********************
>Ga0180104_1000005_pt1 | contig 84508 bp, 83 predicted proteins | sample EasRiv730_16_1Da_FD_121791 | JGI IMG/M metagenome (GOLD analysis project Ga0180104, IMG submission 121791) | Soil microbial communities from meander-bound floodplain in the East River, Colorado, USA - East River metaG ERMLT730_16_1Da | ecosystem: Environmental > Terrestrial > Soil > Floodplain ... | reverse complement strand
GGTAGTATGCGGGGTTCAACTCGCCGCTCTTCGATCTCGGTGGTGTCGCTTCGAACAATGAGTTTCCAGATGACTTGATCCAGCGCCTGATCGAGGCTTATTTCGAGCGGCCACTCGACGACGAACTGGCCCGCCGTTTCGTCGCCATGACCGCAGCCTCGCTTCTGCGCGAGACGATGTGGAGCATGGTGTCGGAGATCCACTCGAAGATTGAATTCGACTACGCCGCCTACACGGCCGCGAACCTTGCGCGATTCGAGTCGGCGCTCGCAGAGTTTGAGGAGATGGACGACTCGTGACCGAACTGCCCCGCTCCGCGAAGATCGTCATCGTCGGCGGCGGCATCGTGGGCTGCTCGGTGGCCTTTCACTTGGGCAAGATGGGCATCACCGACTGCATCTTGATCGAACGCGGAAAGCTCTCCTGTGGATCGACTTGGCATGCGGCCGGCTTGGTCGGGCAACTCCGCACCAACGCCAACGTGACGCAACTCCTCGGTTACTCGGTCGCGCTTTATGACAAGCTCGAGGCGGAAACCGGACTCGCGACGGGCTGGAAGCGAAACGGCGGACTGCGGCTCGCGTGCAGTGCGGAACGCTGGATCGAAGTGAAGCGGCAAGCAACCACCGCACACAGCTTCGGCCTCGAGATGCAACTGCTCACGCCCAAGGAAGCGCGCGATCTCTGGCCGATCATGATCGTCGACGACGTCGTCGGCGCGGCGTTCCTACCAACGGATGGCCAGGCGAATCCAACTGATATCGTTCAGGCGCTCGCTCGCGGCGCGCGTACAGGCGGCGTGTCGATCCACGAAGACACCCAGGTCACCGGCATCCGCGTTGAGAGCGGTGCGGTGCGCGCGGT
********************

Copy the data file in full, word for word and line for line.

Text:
>Ga0180104_1000005_pt1 | contig 84508 bp, 83 predicted proteins | sample EasRiv730_16_1Da_FD_121791 | JGI IMG/M metagenome (GOLD analysis project Ga0180104, IMG submission 121791) | Soil microbial communities from meander-bound floodplain in the East River, Colorado, USA - East River metaG ERMLT730_16_1Da | ecosystem: Environmental > Terrestrial > Soil > Floodplain ... | reverse complement strand
GGTAGTATGCGGGGTTCAACTCGCCGCTCTTCGATCTCGGTGGTGTCGCTTCGAACAATGAGTTTCCAGATGACTTGATCCAGCGCCTGATCGAGGCTTATTTCGAGCGGCCACTCGACGACGAACTGGCCCGCCGTTTCGTCGCCATGACCGCAGCCTCGCTTCTGCGCGAGACGATGTGGAGCATGGTGTCGGAGATCCACTCGAAGATTGAATTCGACTACGCCGCCTACACGGCCGCGAACCTTGCGCGATTCGAGTCGGCGCTCGCAGAGTTTGAGGAGATGGACGACTCGTGACCGAACTGCCCCGCTCCGCGAAGATCGTCATCGTCGGCGGCGGCATCGTGGGCTGCTCGGTGGCCTTTCACTTGGGCAAGATGGGCATCACCGACTGCATCTTGATCGAACGCGGAAAGCTCTCCTGTGGATCGACTTGGCATGCGGCCGGCTTGGTCGGGCAACTCCGCACCAACGCCAACGTGACGCAACTCCTCGGTTACTCGGTCGCGCTTTATGACAAGCTCGAGGCGGAAACCGGACTCGCGACGGGCTGGAAGCGAAACGGCGGACTGCGGCTCGCGTGCAGTGCGGAACGCTGGATCGAAGTGAAGCGGCAAGCAACCACCGCACACAGCTTCGGCCTCGAGATGCAACTGCTCACGCCCAAGGAAGCGCGCGATCTCTGGCCGATCATGATCGTCGACGACGTCGTCGGCGCGGCGTTCCTACCAACGGATGGCCAGGCGAATCCAACTGATATCGTTCAGGCGCTCGCTCGCGGCGCGCGTACAGGCGGCGTGTCGATCCACGAAGACACCCAGGTCACCGGCATCCGCGTTGAGAGCGGTGCGGTGCGCGCGGT